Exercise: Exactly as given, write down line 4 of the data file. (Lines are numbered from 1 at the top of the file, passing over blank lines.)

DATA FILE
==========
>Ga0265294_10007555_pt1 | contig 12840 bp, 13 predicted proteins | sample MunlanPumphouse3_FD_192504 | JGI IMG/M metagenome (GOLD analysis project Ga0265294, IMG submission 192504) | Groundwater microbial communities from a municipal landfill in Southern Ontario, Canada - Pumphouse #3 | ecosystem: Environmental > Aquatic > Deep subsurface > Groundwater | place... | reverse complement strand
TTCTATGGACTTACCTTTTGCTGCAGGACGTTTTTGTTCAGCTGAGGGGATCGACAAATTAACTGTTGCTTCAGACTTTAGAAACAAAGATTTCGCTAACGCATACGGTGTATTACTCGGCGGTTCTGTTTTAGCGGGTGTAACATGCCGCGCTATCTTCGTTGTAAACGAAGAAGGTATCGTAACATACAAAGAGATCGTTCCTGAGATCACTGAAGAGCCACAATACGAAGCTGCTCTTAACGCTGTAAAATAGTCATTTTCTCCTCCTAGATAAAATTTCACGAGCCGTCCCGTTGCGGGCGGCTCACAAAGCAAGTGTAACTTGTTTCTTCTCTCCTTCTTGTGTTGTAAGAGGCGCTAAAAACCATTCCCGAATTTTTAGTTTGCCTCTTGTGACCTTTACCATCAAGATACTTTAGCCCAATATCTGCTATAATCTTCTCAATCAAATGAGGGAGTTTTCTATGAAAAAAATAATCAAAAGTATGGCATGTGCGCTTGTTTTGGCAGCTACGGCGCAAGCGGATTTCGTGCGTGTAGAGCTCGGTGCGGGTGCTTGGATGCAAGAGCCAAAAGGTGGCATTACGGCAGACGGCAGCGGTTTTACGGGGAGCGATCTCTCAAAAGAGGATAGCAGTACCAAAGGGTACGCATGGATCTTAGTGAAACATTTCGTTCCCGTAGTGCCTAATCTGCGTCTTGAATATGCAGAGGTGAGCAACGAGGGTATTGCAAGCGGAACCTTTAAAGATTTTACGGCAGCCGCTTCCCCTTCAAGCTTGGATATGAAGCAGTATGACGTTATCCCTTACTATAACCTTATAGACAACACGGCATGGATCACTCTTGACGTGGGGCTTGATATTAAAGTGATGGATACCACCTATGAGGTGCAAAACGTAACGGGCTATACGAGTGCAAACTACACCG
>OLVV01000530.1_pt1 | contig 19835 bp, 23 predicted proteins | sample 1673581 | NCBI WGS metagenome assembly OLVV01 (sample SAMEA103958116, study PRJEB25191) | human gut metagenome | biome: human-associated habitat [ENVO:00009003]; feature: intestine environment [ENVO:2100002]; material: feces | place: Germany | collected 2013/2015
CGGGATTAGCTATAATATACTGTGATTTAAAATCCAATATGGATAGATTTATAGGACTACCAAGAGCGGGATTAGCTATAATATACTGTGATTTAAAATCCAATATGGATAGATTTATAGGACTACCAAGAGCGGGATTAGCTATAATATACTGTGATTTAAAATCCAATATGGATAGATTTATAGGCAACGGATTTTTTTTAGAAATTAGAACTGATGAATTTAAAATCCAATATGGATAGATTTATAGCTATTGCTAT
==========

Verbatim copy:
CGGGATTAGCTATAATATACTGTGATTTAAAATCCAATATGGATAGATTTATAGGACTACCAAGAGCGGGATTAGCTATAATATACTGTGATTTAAAATCCAATATGGATAGATTTATAGGACTACCAAGAGCGGGATTAGCTATAATATACTGTGATTTAAAATCCAATATGGATAGATTTATAGGCAACGGATTTTTTTTAGAAATTAGAACTGATGAATTTAAAATCCAATATGGATAGATTTATAGCTATTGCTAT